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Johnson & Johnson/Janssen COVID-19 vaccine

CDC recommends restarting Johnson & Johnson's COVID-19 vaccine

Contributed By:The 411 News

Use of vaccine comes with warnings about possible side effects

After the temporary pause, CDC and FDA have recommended that use of the J&J/Janssen COVID-19 Vaccine resume in the United States, effective April 23, 2021.

Reports of serious blood cloths or thrombosis in six women, with 1 death, led to the pause of the vaccine on April 12. Nearly all reports of blood clots with low platelets have been in adult women younger than 50 years old.

After a review of all available data at this time, the CDC and FDA reported that the J&J COVID-19 Vaccine’s known and potential benefits outweigh its known and potential risks.

The pause allowed CDC to communicate with healthcare providers and re-emphasize the importance of reporting severe events in people who have received this vaccine, as well as how to report such events. The pause also gave experts time to carefully review all available data and conduct a risk-benefit analysis around the use of this vaccine.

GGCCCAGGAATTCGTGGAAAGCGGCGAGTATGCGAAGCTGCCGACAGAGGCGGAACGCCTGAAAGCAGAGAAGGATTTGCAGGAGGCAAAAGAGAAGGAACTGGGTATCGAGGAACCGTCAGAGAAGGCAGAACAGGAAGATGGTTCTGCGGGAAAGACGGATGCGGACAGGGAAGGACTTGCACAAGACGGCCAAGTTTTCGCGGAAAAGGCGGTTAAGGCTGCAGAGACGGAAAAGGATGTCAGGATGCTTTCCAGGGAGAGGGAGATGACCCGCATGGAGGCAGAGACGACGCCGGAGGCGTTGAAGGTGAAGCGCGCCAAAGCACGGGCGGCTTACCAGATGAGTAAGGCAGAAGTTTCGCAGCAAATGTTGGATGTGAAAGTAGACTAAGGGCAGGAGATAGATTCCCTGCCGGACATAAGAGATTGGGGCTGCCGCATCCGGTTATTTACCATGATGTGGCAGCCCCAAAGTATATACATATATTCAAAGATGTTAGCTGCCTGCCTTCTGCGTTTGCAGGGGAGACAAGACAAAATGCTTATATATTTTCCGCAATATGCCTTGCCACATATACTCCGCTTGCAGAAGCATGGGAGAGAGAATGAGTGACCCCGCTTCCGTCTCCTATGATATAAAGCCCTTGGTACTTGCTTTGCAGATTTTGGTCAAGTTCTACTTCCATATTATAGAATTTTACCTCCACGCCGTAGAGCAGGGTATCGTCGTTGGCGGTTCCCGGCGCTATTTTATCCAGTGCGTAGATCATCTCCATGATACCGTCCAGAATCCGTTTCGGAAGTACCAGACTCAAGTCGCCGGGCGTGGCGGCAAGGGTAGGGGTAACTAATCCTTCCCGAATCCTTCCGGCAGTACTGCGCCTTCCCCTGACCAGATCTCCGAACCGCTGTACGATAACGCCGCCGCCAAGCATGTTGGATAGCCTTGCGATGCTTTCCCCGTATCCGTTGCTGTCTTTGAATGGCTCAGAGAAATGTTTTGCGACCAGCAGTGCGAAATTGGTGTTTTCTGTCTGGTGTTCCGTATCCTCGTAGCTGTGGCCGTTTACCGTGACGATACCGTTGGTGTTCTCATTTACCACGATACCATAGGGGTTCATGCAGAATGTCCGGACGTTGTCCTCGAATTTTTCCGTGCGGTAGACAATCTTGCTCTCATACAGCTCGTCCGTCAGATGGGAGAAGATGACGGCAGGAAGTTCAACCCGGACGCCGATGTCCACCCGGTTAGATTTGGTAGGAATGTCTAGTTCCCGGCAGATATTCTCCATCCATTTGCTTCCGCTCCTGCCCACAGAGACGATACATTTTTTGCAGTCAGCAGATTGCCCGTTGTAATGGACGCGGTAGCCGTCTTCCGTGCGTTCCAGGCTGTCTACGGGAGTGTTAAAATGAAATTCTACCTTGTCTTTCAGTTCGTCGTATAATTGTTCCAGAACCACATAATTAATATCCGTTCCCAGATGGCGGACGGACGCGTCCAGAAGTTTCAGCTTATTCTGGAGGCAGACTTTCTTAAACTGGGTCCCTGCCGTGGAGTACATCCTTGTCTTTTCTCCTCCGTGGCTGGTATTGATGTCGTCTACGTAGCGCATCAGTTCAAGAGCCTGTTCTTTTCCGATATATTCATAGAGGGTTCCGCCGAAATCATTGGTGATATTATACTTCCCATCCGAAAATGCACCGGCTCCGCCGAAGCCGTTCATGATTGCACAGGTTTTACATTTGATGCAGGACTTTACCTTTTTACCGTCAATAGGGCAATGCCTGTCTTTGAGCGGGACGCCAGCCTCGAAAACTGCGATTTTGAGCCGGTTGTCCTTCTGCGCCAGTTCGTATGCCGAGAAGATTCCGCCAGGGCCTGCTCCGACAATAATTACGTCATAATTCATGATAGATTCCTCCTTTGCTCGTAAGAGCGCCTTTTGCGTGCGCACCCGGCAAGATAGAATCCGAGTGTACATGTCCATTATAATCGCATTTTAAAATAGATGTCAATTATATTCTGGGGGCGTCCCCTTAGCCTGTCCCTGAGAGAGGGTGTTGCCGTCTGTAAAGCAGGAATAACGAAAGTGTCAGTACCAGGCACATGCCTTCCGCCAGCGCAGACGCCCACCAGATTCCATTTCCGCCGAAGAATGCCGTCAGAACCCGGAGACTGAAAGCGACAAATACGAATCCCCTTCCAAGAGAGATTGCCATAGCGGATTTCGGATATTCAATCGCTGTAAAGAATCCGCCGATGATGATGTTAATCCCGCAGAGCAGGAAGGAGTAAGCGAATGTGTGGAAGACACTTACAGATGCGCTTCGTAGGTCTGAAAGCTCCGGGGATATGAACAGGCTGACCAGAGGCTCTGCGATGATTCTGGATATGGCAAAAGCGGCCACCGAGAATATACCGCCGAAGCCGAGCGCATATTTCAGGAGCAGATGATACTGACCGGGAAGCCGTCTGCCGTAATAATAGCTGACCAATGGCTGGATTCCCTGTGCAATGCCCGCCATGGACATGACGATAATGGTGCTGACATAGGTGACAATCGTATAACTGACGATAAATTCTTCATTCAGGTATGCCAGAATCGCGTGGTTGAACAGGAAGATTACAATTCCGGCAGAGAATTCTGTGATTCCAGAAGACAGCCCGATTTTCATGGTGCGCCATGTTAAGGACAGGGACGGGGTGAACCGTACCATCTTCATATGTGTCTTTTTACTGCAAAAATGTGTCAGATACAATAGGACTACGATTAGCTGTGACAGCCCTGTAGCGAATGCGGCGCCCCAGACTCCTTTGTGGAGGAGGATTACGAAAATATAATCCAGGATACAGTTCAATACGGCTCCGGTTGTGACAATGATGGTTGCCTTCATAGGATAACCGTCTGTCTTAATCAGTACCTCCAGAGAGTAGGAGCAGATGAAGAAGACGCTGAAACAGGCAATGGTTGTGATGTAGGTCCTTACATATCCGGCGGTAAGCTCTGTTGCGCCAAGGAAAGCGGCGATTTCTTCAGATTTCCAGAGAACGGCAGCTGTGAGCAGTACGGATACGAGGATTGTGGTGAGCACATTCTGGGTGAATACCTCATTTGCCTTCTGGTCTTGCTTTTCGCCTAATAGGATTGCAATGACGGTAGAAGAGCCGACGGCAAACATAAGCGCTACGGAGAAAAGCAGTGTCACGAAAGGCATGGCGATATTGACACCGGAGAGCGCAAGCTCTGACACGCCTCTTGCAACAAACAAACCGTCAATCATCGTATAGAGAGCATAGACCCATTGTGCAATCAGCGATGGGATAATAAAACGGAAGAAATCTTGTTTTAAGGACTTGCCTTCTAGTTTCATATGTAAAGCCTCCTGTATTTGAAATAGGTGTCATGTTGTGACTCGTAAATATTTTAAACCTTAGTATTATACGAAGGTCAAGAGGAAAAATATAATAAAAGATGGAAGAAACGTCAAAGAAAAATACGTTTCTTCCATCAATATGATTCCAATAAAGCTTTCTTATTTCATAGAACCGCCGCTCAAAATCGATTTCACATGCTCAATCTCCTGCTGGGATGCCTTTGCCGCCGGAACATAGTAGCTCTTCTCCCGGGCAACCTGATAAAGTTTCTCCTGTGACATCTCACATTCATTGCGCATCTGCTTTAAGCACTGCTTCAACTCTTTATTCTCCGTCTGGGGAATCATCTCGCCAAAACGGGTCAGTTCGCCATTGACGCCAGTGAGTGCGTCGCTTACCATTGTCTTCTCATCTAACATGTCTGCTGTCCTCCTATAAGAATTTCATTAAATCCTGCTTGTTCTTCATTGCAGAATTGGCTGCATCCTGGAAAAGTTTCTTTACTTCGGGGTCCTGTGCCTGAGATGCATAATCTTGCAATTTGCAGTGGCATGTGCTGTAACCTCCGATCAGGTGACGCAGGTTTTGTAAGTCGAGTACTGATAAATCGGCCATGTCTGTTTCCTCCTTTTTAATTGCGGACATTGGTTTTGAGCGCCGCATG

Clotting occurred at a rate of about 7 per 1 million vaccinated women between 18 and 49 years old. For women 50 years and older and men of all ages, clotting was even more rare.

The recommendation to restart administering the J&J vaccine comes with a warning.

For three weeks after receiving the vaccine, be on the lookout for possible symptoms of a blood clot with low platelets. Signs include:
• Severe or persistent headaches or blurred vision
• Shortness of breath
• Chest pain
• Leg swelling
• Persistent abdominal pain
• Easy bruising or tiny blood spots under the skin beyond the injection site

Seek medical care right away if you develop one or more of these symptoms. If you have any questions or concerns, call your doctor, nurse, or clinic.

Story Posted:04/25/2021

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